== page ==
Social Contributions % Basis Amount Employee Amount Employer Total
AVS /AHV/IV/EO 10.30 4’000 206.00 206.00 412.00
Family Fund 1.10 4’000. 44.00 44.00
Unemployment Insurance 2.20 4’000 44.00 44.00 88.00
Admin Costs AHV 5.00 412.00 20.60 20.60
Amount in CHF     250.00 314.60  
Total social deductions (to be billed to employer) 564.60

Additional, the BVG amount is dependent on age of the person and salary and is paid half by employer and half by employee. The employer is billed for total amount.

The occupational accident insurance is paid for by the employer and the non-occupational insurance is usually deducted from the employee’s salary however the employer has to organize both insurance policies.

There is a minimum salary range for domestic staff including nannies in Switzerland based on experience and qualifications – please see attachment (some cantons have slight variations)

For further details on salaries for nannies and contributions etc, see blog posts under Category “Switzerland Nanny Salaries etc”

Disclaimer – Rockmybaby ® is not an employment lawyer nor specialises in employment law and strongly suggests seeking advice from a lawyer when drawing up an employment contract. This post is intended for information purposes only and Rockmybaby® Switzerland cannot be held liable for any incorrect information. 

What accident insurances do I need for my nanny?

Accident insurance

When employing a nanny, families need to ensure they have the relevant accident insurances  –

  • for nannies who work less than 8 works per week: the family only need to ensure they have Occupational Accident insurance  – this is payable by the employer.
  • for nannies working eight hours or more per week: the family also need to ensure they take out an additional accident insurance called Non-Occupational Accident insurance – this monthly premium you may deduct from the nanny’s salary.

For more information on these accident insurances, please contact your insurance provider.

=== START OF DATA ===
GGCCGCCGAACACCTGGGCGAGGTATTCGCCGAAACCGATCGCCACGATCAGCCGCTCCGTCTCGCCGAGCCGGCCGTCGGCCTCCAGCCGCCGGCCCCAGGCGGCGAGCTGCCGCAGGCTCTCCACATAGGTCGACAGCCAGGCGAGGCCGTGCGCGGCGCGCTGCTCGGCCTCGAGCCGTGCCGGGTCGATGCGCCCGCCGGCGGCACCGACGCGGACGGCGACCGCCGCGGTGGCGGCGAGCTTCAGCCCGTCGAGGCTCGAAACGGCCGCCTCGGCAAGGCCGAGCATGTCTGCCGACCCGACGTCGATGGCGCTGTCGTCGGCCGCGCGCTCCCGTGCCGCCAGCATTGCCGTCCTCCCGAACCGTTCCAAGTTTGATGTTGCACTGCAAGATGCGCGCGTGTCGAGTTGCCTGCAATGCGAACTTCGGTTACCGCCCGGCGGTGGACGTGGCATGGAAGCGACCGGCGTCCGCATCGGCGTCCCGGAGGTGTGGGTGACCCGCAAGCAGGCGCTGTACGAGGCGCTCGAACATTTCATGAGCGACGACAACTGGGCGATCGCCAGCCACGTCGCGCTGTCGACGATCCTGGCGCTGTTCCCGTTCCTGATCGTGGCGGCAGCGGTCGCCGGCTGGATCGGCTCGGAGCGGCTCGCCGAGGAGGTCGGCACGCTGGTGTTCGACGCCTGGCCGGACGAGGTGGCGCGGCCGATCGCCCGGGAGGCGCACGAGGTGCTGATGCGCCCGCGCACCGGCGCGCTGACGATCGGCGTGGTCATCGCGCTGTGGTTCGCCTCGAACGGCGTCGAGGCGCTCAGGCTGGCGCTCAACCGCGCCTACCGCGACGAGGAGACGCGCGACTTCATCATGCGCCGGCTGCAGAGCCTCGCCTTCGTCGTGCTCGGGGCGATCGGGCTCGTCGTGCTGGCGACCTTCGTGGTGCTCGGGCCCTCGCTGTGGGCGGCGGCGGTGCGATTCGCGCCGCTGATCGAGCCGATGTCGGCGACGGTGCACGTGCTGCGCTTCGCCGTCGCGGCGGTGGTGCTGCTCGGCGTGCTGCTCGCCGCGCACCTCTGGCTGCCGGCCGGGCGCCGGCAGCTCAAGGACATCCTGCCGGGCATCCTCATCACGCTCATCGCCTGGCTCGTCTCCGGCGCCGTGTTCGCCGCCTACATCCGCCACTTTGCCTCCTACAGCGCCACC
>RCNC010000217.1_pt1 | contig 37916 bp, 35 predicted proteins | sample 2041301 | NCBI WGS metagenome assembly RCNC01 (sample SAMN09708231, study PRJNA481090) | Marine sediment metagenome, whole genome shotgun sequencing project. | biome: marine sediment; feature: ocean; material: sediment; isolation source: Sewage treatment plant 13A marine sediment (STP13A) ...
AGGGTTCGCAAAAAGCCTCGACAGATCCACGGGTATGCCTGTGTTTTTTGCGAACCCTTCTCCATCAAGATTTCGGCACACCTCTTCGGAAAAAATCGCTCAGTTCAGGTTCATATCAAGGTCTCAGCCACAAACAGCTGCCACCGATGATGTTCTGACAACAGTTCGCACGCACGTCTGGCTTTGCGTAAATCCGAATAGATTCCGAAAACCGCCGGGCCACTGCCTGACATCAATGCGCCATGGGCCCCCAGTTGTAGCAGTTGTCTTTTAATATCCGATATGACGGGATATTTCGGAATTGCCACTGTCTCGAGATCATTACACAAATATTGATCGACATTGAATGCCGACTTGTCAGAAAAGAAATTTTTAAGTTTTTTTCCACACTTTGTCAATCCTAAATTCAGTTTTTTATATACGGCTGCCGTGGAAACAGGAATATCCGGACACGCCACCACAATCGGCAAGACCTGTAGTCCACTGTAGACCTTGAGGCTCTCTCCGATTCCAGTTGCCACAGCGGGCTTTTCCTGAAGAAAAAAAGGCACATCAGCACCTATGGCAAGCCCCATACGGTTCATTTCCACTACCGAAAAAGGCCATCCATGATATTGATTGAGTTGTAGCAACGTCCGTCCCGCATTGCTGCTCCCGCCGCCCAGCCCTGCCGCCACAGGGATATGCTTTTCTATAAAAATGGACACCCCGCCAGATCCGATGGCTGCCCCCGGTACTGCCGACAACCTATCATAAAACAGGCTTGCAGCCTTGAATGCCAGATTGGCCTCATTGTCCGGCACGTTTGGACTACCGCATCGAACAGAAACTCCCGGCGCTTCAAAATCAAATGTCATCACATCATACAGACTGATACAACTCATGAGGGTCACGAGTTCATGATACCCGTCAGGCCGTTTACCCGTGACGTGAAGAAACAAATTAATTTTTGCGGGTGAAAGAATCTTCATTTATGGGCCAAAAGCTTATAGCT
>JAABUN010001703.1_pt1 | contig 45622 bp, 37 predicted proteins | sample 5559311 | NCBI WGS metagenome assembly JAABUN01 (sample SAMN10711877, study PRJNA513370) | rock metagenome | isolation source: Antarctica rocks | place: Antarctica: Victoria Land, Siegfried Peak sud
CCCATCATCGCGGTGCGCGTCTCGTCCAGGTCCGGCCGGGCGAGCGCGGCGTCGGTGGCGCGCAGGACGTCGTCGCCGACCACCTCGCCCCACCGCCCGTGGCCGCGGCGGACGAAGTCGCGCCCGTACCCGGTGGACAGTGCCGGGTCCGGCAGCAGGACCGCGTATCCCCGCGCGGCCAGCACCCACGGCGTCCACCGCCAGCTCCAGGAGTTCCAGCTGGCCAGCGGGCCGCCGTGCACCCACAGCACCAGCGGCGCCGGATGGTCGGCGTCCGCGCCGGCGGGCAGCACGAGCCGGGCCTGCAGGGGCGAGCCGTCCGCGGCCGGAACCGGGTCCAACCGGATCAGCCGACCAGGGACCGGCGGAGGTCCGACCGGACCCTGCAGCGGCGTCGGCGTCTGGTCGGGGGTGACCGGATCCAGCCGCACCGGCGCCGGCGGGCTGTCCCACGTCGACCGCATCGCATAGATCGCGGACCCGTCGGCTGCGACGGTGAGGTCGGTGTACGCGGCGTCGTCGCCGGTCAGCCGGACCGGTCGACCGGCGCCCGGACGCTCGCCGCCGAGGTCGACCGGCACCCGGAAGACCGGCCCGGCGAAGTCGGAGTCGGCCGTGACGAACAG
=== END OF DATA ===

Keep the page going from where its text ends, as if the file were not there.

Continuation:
What is the BVG / LPP pension plan that you need for your nanny?

BVG / LPP (Second Pillar Pension)

This is a Occupational Benefits plan and is compulsory if your nanny earns more than         21 060CHF per annum or 1755CHF per month – the employer will be responsible for taking out a second pillar pension for the employee. This premium is paid in equal parts monthly by both employer and employee.  Fo more information, please take a look at this link with relevant information – Meaning and Objectives of Occupational Pensions Funds

What social contributions does a family have to pay for a nanny?

Social insurance contributions

Familes and Nannies have to contribute to AHV / AVS if the person is older than 17 years old. Half of the contributions are paid by the employer and the other half by the employee (deducted from their salary). You need to register your nanny with the AHV / AVS in your canton of residence after which you will receive quarterly invoices for the social contributions. The Invalidity Insurance, Family Insurances and the Unemployment Insurance also fall part of the social contributions and are all submitted through the AHV / AVS. Should the nanny earn less than 21 060CHF per annum, the income tax can also be submitted through the AHV.